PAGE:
With all of the awesome perks credit cards are now offering, it’s become easier than ever to get into debt. So many of us are lured into carrying over balances that accrue interest which sinks us further into debt.
If you’re someone who wants to become debt-free, there are ways for you to break the cycle. Try using something like the debt avalanche method as a way to use your natural motivations to build the discipline necessary for getting out of debt.
Once you are debt-free, you don’t need to throw away your credit cards and lose those great perks if you don’t want to. Here are a few strategies you can use to have the best of both worlds.
Pay your balance in full every month
Paying interest is just throwing money away on things you’ve already bought. If you don’t pay your balances off every month, you’re just increasing the cost of every purchase you’ve made. Make maintaining a $0 balance non-negotiable with your budget so that you’re never wasting your hard-earned income.
Treat your credit cards as if they were debit cards
People get into credit card debt by treating their credit as an extension of their income. Those who can use credit cards effectively instead see them like a debit card with benefits, which requires you to already have the money to pay for the thing you’re purchasing.
Don’t let yourself be tempted into buying things solely because you’ve got a large line of credit. Treat your credit cards as if they were directly tied into your checking account so that you’re never spending more money than you make.
Don’t get too focused on rewards
Having a credit card that gives you rewards, miles, or cashback can be a double-edged sword. If you were already going to make those purchases, great! If, however, you get lured into buying things because of the rewards you’ll get, then you might be wasting your money.
Think of rewards like “buy one, get another one for a discount” sales. Just because something is on sale doesn’t make it a great deal. If you’re only buying something because it was 40% off, then you’ve just thrown money away. The same goes for rewards and cashback. Yes, the purchase might mean getting perks, but if the price means throwing money away on things you didn’t plan to buy or having to pay interest, is it really worth the cost?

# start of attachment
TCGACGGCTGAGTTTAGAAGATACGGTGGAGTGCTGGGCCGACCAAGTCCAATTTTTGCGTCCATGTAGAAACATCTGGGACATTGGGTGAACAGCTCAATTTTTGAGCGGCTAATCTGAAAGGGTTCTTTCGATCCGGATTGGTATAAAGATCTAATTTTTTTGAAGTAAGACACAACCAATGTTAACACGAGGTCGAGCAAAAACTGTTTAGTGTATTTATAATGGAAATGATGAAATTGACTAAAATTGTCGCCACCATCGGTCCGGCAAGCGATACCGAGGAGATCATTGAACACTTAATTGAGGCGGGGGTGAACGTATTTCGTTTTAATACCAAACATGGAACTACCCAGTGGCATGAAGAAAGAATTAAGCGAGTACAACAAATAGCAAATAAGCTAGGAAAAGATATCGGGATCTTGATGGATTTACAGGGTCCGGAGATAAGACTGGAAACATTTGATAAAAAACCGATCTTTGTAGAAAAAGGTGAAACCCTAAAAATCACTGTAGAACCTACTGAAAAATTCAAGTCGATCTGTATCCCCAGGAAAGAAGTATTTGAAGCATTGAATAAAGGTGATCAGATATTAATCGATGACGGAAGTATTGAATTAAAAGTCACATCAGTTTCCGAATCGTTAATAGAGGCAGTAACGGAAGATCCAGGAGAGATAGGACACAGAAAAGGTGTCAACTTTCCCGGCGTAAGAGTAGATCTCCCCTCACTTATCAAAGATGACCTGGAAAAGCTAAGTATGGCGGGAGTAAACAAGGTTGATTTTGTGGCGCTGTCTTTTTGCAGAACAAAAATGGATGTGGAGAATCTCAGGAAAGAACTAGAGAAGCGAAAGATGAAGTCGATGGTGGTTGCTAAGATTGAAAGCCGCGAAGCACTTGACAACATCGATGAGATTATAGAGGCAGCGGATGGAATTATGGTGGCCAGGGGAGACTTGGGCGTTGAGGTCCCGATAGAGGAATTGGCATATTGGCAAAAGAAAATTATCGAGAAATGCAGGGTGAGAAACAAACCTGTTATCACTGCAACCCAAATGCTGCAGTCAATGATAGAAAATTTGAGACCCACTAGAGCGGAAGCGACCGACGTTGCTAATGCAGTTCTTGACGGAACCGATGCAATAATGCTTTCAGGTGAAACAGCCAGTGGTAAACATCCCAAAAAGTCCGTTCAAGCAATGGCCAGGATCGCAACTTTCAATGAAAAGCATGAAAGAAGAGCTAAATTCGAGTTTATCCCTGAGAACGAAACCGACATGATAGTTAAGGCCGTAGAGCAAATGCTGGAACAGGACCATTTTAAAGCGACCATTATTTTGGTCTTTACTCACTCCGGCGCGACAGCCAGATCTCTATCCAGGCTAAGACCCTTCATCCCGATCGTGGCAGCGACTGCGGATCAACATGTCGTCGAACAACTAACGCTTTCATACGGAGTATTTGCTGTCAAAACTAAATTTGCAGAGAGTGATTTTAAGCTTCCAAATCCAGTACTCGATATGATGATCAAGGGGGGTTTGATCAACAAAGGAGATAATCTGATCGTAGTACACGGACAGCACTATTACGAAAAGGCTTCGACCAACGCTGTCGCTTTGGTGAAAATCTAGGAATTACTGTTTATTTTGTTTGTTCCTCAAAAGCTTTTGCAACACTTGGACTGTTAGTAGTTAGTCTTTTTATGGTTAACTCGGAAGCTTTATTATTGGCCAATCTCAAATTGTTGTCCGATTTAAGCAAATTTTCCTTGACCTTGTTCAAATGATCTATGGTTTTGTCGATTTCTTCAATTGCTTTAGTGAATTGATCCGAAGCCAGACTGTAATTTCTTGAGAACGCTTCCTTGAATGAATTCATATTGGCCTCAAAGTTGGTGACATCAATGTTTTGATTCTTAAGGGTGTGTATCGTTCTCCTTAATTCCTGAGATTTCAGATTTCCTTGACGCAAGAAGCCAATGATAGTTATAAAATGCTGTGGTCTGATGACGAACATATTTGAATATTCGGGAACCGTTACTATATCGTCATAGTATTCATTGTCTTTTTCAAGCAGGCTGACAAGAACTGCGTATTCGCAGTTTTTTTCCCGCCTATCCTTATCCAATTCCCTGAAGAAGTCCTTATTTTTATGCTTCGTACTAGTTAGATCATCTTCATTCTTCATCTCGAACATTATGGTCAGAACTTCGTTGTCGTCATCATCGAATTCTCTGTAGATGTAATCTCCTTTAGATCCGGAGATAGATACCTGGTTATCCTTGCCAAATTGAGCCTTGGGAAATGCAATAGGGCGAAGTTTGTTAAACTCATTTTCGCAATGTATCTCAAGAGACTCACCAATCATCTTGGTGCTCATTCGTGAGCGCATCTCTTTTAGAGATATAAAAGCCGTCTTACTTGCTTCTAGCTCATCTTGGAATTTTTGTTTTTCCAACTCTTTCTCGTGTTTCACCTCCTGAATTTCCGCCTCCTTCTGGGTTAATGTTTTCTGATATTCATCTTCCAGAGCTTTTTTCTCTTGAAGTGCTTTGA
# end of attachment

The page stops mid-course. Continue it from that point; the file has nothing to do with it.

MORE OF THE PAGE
Weigh the cost vs. benefit of your annual fee
Premium credit cards will often charge a yearly fee to keep your account active. This might seem foolish to you if you’re used to $0 annual fees, but many cardholders can see the cost-benefit ratio as a way they can either break even or significantly reduce the fee. Typically, this will be leveraged through benefits the card offers (airport lounges, statement credits, etc.) against how much it would cost if they had to pay for those perks themselves.
Card benefits can be very lucrative ways to maximize your spending, but only if you’re able to use them. Often, these premium cards will have perks tailored to cardholders who travel frequently or are entrepreneurs who spend a lot on their businesses.
If those don’t apply to your situation, you might just be paying the hefty annual fee for vanity without getting the true benefit of what your card offers. If that’s the case, look into downgrading to a card that has a lower fee or one that has no cost whatsoever.
The easiest way to strategize using credit without going into debt is always to spend less than you earn. Use these tips to help you become disciplined with credit so that you’re never stuck in the cycle of debt that prevents you from living your best life.